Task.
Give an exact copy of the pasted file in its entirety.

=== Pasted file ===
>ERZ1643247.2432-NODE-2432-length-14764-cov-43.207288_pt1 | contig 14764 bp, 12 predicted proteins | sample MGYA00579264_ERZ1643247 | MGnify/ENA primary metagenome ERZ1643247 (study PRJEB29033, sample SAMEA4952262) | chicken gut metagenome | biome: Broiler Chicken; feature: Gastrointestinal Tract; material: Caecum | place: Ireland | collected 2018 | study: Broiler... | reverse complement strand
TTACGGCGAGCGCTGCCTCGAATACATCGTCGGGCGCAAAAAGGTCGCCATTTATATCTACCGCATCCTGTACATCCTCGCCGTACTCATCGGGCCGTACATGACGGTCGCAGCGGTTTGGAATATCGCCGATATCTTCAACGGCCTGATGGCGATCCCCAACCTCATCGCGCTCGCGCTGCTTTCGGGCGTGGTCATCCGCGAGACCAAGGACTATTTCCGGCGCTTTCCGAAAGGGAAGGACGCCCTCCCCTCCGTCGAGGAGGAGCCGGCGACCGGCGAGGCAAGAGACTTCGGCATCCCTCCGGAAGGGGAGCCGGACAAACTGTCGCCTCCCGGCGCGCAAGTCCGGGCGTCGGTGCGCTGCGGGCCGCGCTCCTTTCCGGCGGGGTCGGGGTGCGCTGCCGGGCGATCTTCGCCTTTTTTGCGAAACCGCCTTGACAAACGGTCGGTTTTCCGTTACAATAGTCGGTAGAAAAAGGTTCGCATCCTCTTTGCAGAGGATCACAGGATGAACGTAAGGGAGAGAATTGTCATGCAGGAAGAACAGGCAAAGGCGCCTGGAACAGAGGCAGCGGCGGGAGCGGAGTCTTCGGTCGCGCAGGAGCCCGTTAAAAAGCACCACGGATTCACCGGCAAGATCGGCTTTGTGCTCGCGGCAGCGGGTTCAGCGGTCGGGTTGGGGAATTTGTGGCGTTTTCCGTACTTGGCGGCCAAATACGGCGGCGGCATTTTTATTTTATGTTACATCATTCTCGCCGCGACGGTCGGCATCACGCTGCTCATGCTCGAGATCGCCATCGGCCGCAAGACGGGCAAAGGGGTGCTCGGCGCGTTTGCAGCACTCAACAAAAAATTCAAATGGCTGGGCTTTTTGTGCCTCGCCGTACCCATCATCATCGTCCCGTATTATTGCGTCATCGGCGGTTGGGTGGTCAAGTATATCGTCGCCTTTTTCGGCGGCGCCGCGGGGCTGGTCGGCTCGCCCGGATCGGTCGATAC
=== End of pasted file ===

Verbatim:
>ERZ1643247.2432-NODE-2432-length-14764-cov-43.207288_pt1 | contig 14764 bp, 12 predicted proteins | sample MGYA00579264_ERZ1643247 | MGnify/ENA primary metagenome ERZ1643247 (study PRJEB29033, sample SAMEA4952262) | chicken gut metagenome | biome: Broiler Chicken; feature: Gastrointestinal Tract; material: Caecum | place: Ireland | collected 2018 | study: Broiler... | reverse complement strand
TTACGGCGAGCGCTGCCTCGAATACATCGTCGGGCGCAAAAAGGTCGCCATTTATATCTACCGCATCCTGTACATCCTCGCCGTACTCATCGGGCCGTACATGACGGTCGCAGCGGTTTGGAATATCGCCGATATCTTCAACGGCCTGATGGCGATCCCCAACCTCATCGCGCTCGCGCTGCTTTCGGGCGTGGTCATCCGCGAGACCAAGGACTATTTCCGGCGCTTTCCGAAAGGGAAGGACGCCCTCCCCTCCGTCGAGGAGGAGCCGGCGACCGGCGAGGCAAGAGACTTCGGCATCCCTCCGGAAGGGGAGCCGGACAAACTGTCGCCTCCCGGCGCGCAAGTCCGGGCGTCGGTGCGCTGCGGGCCGCGCTCCTTTCCGGCGGGGTCGGGGTGCGCTGCCGGGCGATCTTCGCCTTTTTTGCGAAACCGCCTTGACAAACGGTCGGTTTTCCGTTACAATAGTCGGTAGAAAAAGGTTCGCATCCTCTTTGCAGAGGATCACAGGATGAACGTAAGGGAGAGAATTGTCATGCAGGAAGAACAGGCAAAGGCGCCTGGAACAGAGGCAGCGGCGGGAGCGGAGTCTTCGGTCGCGCAGGAGCCCGTTAAAAAGCACCACGGATTCACCGGCAAGATCGGCTTTGTGCTCGCGGCAGCGGGTTCAGCGGTCGGGTTGGGGAATTTGTGGCGTTTTCCGTACTTGGCGGCCAAATACGGCGGCGGCATTTTTATTTTATGTTACATCATTCTCGCCGCGACGGTCGGCATCACGCTGCTCATGCTCGAGATCGCCATCGGCCGCAAGACGGGCAAAGGGGTGCTCGGCGCGTTTGCAGCACTCAACAAAAAATTCAAATGGCTGGGCTTTTTGTGCCTCGCCGTACCCATCATCATCGTCCCGTATTATTGCGTCATCGGCGGTTGGGTGGTCAAGTATATCGTCGCCTTTTTCGGCGGCGCCGCGGGGCTGGTCGGCTCGCCCGGATCGGTCGATAC